Real gross domestic product (GDP) edged down 0.1% in the first quarter of 2008, its first quarterly decline since the second quarter of 2003. The economy, which had started to lose momentum in the second half of 2007 as exports declined, stalled in the first quarter due to widespread cutbacks in manufacturing, most notably in motor vehicles. In addition, weather disruptions hampered economic activity in the quarter. Economic output contracted 0.2% in March. Final domestic demand advanced 0.6% in the quarter on the strength of consumer spending. Inventory accumulation eased considerably in the first quarter, after two quarters of large build-ups.
The release makes note of three things that appear to be one-off events: bad weather (it was a brutal winter), an auto parts strike, and a rundown in inventories. And since exports have been flat throughout this cycle, I'm not getting too exercised by the slowdown in exports. So there's reason to hope that these last two quarters are an inflection point, and that growth will resume - especially if the US manages to avoid a recession.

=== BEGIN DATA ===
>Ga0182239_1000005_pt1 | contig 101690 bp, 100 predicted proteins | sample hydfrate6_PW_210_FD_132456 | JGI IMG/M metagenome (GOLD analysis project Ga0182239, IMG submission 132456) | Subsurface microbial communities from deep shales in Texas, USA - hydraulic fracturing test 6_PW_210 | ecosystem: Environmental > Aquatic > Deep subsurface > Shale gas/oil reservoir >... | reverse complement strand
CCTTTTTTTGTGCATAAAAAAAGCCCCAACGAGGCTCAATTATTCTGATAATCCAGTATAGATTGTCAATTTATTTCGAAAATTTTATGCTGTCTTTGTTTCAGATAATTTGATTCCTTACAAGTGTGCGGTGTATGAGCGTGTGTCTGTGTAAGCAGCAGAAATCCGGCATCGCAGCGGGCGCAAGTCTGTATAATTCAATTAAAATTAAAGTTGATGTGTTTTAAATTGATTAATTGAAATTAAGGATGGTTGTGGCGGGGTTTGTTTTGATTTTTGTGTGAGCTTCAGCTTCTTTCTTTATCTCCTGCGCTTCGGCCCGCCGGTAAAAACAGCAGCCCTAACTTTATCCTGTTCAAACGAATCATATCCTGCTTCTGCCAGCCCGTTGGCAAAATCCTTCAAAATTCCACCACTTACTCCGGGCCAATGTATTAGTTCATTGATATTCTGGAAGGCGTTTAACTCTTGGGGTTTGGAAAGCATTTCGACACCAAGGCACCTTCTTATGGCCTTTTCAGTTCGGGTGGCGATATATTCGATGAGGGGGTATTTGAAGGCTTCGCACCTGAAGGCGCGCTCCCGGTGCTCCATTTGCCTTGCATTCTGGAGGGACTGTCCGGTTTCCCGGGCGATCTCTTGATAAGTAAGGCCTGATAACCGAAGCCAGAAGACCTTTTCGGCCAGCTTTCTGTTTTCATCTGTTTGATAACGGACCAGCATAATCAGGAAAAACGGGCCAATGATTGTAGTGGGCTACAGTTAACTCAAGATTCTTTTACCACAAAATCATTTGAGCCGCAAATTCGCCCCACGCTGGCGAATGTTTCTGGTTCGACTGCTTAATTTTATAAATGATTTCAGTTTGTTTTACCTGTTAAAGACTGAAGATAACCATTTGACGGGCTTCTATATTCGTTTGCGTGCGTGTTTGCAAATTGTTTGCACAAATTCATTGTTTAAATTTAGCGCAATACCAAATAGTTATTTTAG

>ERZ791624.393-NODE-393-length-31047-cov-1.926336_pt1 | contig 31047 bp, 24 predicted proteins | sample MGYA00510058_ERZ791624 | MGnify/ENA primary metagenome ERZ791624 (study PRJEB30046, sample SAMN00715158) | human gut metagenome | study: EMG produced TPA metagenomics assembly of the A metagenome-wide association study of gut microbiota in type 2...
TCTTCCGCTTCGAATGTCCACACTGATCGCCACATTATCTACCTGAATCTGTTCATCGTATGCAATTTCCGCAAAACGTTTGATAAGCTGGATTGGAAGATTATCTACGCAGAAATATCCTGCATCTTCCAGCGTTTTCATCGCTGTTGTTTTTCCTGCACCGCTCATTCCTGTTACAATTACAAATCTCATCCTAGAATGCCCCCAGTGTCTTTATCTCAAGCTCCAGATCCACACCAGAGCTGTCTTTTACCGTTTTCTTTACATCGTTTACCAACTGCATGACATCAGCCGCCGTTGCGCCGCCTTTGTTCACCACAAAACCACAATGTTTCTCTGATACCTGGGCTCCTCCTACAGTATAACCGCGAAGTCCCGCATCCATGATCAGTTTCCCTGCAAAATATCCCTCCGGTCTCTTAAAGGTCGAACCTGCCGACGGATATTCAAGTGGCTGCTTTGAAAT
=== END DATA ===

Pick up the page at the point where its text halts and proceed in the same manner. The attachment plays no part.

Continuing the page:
But the thing that makes me a bit nervous is the slowdown in domestic demand, since that's what has been driving this expansion:
Employment and real wage growth have been holding up pretty well over the past few months, so maybe this is just another one-off blip.
At what point does a sequence of unrelated one-time events become a trend?
Update: I just came across this passage from the Globe and Mail story:
Analysts in Canada have recently focused less on real GDP and more on nominal GDP, which doesn't adjust for rising prices. That's because even while economic output stagnates, much of Canada's prosperity is coming from the money earned from rising commodity prices. Nominal GDP rose 4.6 per cent at annualized rates in the first quarter, and personal disposable income also surged.Huh? If someone can extract meaning from this, please explain it to me in the comments.